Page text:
Roles of the Glycogen-binding Domain and Snf4 in Glucose Inhibition of SNF1 Protein Kinase

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The SNF1/AMP-activated protein kinase (AMPK) family is required for adaptation to metabolic stress and energy homeostasis. The γ subunit of AMPK binds AMP and ATP, and mutations that affect binding cause human disease. We have here addressed the role of the Snf4 (γ) subunit in regulating SNF1 protein kinase in response to glucose availability in Saccharomyces cerevisiae. Previous studies of mutant cells lacking Snf4 suggested that Snf4 counteracts autoinhibition by the C-terminal sequence of the Snf1 catalytic subunit but is dispensable for glucose regulation, and AMP does not activate SNF1 in vitro. We first introduced substitutions at sites that, in AMPK, contribute to nucleotide binding and regulation. Mutations at several sites relieved glucose inhibition of SNF1, as judged by catalytic activity, phosphorylation of the activation-loop Thr-210, and growth assays, although analogs of the severe human mutations R531G/Q had little effect. We further showed that alterations of Snf4 residues that interact with the glycogen-binding domain (GBD) of the β subunit strongly relieved glucose inhibition. Finally, substitutions in the GBD of the Gal83 β subunit that are predicted to disrupt interactions with Snf4 and also complete deletion of the GBD similarly relieved glucose inhibition of SNF1. Analysis of mutant cells lacking glycogen synthase showed that regulation of SNF1 is normal in the absence of glycogen. These findings reveal novel roles for Snf4 and the GBD in regulation of SNF1.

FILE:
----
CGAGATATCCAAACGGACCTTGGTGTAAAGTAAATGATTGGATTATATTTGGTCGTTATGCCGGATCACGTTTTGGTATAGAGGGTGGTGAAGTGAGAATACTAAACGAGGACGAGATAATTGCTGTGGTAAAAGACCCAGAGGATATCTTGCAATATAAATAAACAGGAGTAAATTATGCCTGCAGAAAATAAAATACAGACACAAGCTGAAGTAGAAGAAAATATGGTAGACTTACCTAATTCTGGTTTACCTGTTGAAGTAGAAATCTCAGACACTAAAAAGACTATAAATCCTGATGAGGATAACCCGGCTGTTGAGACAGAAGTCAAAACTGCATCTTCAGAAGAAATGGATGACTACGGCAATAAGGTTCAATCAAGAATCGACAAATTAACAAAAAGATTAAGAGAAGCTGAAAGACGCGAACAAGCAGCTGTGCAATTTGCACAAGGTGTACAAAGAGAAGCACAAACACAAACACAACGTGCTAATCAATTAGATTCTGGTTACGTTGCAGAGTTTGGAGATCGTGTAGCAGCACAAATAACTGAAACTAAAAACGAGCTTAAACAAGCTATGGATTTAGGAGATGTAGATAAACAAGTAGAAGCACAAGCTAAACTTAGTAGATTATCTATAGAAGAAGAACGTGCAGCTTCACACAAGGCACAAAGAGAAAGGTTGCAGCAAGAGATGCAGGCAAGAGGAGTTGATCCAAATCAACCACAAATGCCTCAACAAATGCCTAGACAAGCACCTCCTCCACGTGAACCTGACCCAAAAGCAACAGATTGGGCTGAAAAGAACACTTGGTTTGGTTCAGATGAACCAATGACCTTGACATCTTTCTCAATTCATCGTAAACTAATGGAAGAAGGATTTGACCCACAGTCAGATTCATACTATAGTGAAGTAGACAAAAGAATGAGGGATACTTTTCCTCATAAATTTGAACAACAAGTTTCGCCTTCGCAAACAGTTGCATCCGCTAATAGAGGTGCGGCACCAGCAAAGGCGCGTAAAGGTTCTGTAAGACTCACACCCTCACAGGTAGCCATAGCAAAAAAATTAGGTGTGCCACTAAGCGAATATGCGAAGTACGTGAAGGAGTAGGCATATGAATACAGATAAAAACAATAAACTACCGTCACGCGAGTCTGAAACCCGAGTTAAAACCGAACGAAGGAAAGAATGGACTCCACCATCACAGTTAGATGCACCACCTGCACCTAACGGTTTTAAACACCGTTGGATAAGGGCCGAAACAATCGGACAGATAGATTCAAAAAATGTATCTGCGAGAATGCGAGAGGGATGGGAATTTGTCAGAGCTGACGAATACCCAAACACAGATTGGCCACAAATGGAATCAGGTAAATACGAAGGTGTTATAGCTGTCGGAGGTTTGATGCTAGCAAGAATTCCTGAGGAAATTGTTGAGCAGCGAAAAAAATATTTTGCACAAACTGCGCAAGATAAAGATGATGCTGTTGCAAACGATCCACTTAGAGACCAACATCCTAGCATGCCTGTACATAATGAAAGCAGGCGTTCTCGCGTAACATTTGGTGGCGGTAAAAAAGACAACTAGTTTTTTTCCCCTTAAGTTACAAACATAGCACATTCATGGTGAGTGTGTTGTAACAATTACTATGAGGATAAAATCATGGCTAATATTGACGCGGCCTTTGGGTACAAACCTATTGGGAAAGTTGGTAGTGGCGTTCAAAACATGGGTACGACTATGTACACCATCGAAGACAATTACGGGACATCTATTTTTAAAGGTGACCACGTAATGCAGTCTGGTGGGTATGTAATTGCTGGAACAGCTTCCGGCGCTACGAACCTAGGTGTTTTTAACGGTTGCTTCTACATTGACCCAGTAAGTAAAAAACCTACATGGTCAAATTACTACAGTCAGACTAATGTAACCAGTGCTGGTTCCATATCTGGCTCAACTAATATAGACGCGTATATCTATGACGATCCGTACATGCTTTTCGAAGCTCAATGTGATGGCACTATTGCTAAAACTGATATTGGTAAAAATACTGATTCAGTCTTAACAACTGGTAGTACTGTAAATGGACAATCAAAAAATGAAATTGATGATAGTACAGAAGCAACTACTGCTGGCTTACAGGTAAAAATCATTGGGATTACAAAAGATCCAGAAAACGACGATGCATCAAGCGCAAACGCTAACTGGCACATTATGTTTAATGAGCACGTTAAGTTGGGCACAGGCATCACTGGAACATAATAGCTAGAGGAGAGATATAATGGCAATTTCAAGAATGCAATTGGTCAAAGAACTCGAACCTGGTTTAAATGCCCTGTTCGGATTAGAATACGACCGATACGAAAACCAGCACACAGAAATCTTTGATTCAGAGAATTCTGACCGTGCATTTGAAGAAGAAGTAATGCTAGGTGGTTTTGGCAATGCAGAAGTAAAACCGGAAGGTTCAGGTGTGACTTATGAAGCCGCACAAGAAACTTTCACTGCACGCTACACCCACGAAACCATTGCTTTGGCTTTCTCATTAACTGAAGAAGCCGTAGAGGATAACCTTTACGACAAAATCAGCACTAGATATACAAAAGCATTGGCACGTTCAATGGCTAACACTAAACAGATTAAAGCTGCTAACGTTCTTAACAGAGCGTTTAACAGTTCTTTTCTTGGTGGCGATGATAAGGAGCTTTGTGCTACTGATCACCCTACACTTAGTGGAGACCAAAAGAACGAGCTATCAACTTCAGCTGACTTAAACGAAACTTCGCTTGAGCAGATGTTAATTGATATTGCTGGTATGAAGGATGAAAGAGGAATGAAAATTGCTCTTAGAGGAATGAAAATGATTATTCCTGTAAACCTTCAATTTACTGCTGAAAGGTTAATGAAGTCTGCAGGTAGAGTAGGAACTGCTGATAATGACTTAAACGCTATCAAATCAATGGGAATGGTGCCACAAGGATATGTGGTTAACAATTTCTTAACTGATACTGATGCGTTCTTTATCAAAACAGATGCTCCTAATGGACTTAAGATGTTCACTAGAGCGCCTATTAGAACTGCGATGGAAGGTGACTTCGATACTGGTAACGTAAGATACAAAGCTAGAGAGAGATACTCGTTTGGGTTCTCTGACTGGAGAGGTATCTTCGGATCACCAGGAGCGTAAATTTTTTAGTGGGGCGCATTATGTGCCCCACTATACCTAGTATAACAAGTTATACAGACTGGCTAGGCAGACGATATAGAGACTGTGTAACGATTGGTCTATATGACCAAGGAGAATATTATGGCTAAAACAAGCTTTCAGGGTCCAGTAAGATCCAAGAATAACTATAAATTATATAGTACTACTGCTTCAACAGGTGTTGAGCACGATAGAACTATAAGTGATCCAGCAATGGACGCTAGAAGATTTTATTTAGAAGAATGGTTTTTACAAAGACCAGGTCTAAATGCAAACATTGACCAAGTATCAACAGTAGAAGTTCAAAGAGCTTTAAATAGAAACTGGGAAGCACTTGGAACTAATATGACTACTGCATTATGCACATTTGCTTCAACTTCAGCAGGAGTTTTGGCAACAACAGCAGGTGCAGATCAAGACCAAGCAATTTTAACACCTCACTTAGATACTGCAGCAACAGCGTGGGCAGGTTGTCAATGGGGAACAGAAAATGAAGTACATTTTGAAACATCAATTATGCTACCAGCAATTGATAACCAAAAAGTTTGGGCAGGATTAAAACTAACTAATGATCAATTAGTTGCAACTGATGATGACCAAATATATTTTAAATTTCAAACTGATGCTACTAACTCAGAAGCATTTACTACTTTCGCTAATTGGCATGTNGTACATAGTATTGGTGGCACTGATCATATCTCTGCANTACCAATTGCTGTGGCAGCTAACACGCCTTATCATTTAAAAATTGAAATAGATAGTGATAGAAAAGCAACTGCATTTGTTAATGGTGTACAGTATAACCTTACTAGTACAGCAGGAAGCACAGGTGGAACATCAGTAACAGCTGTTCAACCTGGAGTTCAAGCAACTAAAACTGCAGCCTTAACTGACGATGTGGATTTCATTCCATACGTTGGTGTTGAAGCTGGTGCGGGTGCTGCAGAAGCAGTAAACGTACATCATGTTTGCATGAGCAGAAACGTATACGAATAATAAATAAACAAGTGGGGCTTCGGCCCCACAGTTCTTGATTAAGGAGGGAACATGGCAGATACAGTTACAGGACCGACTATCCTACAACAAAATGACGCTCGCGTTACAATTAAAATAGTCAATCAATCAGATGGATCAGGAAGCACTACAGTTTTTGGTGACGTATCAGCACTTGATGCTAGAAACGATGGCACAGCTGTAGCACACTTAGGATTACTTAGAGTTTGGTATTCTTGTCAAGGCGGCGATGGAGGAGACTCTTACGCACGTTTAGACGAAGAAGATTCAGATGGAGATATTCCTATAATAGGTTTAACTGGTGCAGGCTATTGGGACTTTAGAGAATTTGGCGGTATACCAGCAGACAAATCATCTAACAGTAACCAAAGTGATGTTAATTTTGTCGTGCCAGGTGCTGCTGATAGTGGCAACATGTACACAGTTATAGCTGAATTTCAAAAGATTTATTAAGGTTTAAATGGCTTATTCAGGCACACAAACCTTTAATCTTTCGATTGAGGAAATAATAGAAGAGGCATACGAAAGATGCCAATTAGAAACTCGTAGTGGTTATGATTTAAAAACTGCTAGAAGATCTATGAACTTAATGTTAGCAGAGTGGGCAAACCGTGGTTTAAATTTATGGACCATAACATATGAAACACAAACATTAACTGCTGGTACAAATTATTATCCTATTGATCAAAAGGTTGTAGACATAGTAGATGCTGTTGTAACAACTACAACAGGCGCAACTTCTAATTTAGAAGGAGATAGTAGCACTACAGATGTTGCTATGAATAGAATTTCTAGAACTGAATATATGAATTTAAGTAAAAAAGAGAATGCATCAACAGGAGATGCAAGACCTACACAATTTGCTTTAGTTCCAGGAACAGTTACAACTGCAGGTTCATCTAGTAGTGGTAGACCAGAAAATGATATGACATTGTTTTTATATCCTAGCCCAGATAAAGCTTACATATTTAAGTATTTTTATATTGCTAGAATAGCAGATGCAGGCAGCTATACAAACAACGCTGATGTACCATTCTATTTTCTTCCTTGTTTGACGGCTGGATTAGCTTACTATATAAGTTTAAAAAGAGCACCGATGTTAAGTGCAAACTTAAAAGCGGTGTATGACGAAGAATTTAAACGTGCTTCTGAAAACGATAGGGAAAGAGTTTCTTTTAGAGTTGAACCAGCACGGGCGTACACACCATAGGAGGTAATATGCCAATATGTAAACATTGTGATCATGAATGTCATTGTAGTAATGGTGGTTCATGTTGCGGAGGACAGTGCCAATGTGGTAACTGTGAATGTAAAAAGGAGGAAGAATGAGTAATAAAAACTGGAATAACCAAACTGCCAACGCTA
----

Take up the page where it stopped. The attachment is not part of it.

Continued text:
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Journal of Biological Chemistry





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